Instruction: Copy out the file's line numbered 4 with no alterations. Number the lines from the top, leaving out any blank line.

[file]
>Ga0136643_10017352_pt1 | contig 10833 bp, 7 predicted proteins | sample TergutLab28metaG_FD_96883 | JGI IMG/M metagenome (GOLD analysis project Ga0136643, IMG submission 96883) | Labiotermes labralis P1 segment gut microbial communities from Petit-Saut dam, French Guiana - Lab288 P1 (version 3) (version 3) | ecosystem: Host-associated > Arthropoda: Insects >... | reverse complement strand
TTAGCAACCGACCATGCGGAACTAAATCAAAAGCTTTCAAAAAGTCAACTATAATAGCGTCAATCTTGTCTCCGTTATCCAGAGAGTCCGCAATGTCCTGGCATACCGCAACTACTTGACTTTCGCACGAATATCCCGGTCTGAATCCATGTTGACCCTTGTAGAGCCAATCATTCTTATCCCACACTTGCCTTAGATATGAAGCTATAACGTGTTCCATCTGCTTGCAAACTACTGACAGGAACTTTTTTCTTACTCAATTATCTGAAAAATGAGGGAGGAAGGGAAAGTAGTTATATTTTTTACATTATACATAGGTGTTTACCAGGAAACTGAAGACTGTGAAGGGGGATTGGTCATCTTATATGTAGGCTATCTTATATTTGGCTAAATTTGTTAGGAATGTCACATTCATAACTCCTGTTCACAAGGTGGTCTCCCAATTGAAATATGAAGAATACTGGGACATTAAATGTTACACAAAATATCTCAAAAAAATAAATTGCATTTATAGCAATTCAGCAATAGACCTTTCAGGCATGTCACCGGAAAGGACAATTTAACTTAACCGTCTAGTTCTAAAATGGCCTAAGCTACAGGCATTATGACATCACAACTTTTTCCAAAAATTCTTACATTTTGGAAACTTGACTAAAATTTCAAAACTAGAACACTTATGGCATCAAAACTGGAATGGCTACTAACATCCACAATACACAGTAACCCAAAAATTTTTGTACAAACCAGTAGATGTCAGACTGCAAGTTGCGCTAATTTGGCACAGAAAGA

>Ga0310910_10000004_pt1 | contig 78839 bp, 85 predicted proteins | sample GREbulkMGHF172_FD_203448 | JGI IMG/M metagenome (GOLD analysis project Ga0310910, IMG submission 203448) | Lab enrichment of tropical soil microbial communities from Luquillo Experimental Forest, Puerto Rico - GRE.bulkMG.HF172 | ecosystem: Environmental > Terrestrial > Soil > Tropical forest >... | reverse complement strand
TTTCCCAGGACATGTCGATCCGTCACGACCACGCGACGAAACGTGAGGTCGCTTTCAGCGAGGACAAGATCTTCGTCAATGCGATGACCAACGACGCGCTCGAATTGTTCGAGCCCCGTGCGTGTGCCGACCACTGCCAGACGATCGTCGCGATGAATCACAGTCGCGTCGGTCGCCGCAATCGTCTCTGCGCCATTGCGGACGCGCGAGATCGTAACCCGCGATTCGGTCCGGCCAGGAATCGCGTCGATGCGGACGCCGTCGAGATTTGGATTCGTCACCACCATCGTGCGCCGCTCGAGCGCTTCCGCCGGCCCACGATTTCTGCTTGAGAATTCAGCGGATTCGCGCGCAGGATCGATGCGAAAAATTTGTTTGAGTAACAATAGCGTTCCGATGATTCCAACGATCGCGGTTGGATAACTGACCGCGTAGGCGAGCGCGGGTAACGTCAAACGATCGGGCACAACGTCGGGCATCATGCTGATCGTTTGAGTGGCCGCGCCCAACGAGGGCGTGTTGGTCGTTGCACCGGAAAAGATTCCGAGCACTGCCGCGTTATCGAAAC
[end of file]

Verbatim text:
TTTCCCAGGACATGTCGATCCGTCACGACCACGCGACGAAACGTGAGGTCGCTTTCAGCGAGGACAAGATCTTCGTCAATGCGATGACCAACGACGCGCTCGAATTGTTCGAGCCCCGTGCGTGTGCCGACCACTGCCAGACGATCGTCGCGATGAATCACAGTCGCGTCGGTCGCCGCAATCGTCTCTGCGCCATTGCGGACGCGCGAGATCGTAACCCGCGATTCGGTCCGGCCAGGAATCGCGTCGATGCGGACGCCGTCGAGATTTGGATTCGTCACCACCATCGTGCGCCGCTCGAGCGCTTCCGCCGGCCCACGATTTCTGCTTGAGAATTCAGCGGATTCGCGCGCAGGATCGATGCGAAAAATTTGTTTGAGTAACAATAGCGTTCCGATGATTCCAACGATCGCGGTTGGATAACTGACCGCGTAGGCGAGCGCGGGTAACGTCAAACGATCGGGCACAACGTCGGGCATCATGCTGATCGTTTGAGTGGCCGCGCCCAACGAGGGCGTGTTGGTCGTTGCACCGGAAAAGATTCCGAGCACTGCCGCGTTATCGAAAC